March 4th, 2016 -  As many media outlets are reporting today, Canada is selling off its gold reserves! Why is it doing so, and how does this relate to foreign policy??? To be discussed in class today!

March 2nd, 2016 - Trudeau is going to Washington next week. As the Globe and Mail reports, intensive and secret negotiations are now underway in preparation for Trudeau's formal bilateral talks with Obama. A number of issues will be addressed, ranging from the softwood lumber dispute and other trade issues, to new border crossing rules and info-sharing, to the big one - implementing a new climate change continental strategy. We'll be talking about this story in class.

February 26th, 2016 - "A citizen is a citizen is a citizen!" The slogan has been trumpeted by the Prime Minister and cabinet ministers since before they were elected in late 2015. As CBC is reporting, the Liberals are planning to repeal changes made to citizenship laws made by the Conservative government. The main point of contention is whether the government has the authority to revoke someone's citizenship. What do you think, is Canadian citizenship a right or a responsibility?

February 24th, 2016 - Before Reading Break we had a group presentation about Canadian efforts to bolster Arctic Sovereignty. Today the National Post is reporting that the Canadian Forces will be expanding its research and training facility in Resolute Bay, Nunavut while also noting that Russia is undergoing a major expansion of military capabilities in the Arctic (including building 13 airstrips and 6 small bases). Where would you rank Canada's efforts in bolstering Arctic Sovereignty in terms of foreign policy priorities? What ways other than military expansion can Canada support its claims over the Arctic?

February 12th, 2016 - Canada seems to be seeking-out a spot on the UN Security Council. This came out during Trudeau's visit with UN Secretary General Ban Ki-Moon yesterday. The "very, very warm" relationship between Canada and the UN (Ban's words) marks the major shift in Canada's approach towards multilateralism since the Liberals took power, which we've been talking about in class. As Chris Hall notes in this op-ed... the rapprochement with the UN will have to be met with increased spending on global development. Also in the news, a new Memorandum of Understanding between the Energy Ministers of NAFTA members Canada, US and Mexico intends to push the 'Green Energy' agenda. The pact aims to result in further integration of North American markets for 'green goods' like alternative energy and electric cars? Do you think it will make an impact?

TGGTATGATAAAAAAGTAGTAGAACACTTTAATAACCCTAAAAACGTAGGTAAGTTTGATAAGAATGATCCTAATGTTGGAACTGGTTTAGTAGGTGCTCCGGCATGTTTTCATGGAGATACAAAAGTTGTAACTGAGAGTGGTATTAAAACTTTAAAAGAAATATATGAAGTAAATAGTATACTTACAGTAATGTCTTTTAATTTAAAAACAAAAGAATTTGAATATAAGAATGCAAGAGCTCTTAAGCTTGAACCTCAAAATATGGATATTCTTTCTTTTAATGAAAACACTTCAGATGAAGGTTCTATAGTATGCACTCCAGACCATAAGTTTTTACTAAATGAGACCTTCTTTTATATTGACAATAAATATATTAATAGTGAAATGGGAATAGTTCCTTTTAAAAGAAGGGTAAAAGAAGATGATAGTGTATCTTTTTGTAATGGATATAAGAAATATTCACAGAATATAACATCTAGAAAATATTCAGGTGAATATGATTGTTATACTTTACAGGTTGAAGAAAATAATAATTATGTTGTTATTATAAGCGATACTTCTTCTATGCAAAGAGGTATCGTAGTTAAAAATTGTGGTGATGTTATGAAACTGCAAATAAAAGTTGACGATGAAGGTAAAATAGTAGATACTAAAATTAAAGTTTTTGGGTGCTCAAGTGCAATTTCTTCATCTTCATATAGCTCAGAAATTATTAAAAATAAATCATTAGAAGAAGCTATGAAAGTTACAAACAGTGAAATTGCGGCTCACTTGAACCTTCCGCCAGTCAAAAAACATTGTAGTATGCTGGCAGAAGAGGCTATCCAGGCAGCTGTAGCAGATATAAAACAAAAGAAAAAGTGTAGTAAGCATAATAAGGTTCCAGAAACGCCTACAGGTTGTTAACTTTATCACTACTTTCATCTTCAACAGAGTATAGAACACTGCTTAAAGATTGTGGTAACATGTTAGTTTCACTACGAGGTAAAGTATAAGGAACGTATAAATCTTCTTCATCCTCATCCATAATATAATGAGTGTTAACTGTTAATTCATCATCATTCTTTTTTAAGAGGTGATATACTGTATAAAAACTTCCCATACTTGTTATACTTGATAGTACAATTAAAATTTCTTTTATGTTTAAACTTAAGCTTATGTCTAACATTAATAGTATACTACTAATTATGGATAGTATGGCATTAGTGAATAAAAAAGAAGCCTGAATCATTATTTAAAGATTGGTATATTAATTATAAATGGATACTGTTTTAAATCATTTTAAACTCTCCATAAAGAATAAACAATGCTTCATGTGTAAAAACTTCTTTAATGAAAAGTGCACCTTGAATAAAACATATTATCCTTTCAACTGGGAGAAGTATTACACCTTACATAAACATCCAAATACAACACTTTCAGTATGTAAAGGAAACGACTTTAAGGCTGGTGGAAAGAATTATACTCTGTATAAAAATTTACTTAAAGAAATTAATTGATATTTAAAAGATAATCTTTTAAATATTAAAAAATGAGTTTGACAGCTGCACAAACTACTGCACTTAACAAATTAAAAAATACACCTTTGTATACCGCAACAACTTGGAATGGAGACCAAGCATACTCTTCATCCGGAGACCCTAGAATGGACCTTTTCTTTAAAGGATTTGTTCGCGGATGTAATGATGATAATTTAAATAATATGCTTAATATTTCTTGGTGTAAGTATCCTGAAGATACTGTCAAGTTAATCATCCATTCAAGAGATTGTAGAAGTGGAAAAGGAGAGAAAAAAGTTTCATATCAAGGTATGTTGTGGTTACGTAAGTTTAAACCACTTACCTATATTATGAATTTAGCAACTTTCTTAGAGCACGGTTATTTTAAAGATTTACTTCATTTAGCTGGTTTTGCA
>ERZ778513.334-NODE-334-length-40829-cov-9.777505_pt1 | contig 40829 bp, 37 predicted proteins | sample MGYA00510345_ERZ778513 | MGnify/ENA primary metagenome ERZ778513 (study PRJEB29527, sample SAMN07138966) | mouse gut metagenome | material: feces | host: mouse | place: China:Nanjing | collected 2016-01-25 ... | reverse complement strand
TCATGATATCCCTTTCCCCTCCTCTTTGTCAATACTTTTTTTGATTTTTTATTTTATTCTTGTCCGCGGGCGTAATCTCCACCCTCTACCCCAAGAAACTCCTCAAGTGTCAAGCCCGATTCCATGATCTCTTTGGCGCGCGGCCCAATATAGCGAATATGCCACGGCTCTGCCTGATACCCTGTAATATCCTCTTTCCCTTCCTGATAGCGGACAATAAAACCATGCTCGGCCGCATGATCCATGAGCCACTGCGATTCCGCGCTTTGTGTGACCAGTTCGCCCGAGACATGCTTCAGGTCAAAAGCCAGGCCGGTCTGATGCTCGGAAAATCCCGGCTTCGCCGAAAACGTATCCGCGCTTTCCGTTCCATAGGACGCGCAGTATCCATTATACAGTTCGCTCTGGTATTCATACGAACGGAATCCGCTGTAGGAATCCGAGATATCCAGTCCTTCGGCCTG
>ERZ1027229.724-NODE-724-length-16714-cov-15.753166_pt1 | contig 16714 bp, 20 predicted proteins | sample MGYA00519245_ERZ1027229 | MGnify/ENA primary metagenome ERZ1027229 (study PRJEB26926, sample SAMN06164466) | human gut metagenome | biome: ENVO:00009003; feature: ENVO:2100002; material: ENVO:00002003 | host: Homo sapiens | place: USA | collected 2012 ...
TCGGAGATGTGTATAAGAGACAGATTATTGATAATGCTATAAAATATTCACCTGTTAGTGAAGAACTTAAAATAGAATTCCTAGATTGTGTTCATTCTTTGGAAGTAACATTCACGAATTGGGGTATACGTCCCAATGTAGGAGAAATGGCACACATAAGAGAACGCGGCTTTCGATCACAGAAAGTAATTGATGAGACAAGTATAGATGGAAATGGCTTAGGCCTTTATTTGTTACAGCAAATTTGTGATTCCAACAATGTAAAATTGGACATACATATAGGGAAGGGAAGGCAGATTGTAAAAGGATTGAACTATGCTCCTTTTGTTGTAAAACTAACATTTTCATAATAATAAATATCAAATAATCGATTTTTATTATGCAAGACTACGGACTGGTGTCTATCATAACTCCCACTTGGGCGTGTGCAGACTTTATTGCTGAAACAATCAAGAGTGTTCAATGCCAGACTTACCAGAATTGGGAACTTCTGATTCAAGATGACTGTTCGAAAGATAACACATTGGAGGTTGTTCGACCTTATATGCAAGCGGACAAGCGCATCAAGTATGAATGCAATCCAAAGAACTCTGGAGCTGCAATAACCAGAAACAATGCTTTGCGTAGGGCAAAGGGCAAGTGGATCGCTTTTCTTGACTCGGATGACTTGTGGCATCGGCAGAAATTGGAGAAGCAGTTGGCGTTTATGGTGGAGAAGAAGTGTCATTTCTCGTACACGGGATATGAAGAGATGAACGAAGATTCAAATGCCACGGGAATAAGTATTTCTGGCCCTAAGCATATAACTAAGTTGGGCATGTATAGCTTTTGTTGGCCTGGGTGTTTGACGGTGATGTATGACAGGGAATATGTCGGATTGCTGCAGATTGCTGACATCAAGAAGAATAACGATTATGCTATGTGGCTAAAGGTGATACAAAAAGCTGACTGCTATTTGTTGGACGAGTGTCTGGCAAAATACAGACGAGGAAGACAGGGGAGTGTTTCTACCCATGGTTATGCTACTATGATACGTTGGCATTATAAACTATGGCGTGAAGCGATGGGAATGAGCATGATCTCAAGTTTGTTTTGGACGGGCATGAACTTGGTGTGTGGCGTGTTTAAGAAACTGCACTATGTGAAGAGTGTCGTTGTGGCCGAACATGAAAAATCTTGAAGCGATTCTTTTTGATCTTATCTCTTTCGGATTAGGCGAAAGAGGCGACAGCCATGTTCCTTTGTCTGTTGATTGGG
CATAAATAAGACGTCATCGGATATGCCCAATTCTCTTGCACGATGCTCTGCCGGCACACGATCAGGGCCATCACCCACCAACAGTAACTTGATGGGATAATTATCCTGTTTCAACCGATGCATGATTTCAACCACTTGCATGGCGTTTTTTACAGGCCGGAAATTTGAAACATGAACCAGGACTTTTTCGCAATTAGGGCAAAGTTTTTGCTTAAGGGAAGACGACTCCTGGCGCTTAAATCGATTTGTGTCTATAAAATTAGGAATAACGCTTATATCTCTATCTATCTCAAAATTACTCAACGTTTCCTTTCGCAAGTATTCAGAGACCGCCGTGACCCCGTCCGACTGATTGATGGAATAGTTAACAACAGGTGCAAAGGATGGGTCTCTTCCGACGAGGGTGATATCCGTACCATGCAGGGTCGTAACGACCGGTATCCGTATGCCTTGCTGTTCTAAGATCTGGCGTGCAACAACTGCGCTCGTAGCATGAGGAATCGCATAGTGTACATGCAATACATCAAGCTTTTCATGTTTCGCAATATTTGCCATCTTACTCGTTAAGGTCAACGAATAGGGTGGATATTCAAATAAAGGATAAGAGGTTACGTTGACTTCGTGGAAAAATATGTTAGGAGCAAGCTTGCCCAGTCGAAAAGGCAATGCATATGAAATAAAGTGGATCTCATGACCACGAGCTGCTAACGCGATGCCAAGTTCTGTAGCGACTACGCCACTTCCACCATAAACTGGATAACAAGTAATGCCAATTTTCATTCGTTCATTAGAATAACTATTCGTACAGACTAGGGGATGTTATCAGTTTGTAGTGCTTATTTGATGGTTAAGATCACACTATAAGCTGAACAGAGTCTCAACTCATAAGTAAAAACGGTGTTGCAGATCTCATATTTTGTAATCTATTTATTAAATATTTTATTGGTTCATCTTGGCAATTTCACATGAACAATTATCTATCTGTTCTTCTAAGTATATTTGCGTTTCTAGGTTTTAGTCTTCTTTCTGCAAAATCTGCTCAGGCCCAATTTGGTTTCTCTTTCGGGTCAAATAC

February 3rd, 2016 - The Liberal government is signing the TPP, but maintains that it will not ratify the deal until there is extensive study and parliamentary debate. So why sign? As the CBC reports here Trade Minister Chrystia Freeland says it's "a technical step that allows Canada to remain at the table." Do you think the government's signing of the TPP is a step towards the 'inevitable' ratification of the deal, or do you see this as part of a two step process where the final decision on TPP is being pushed back?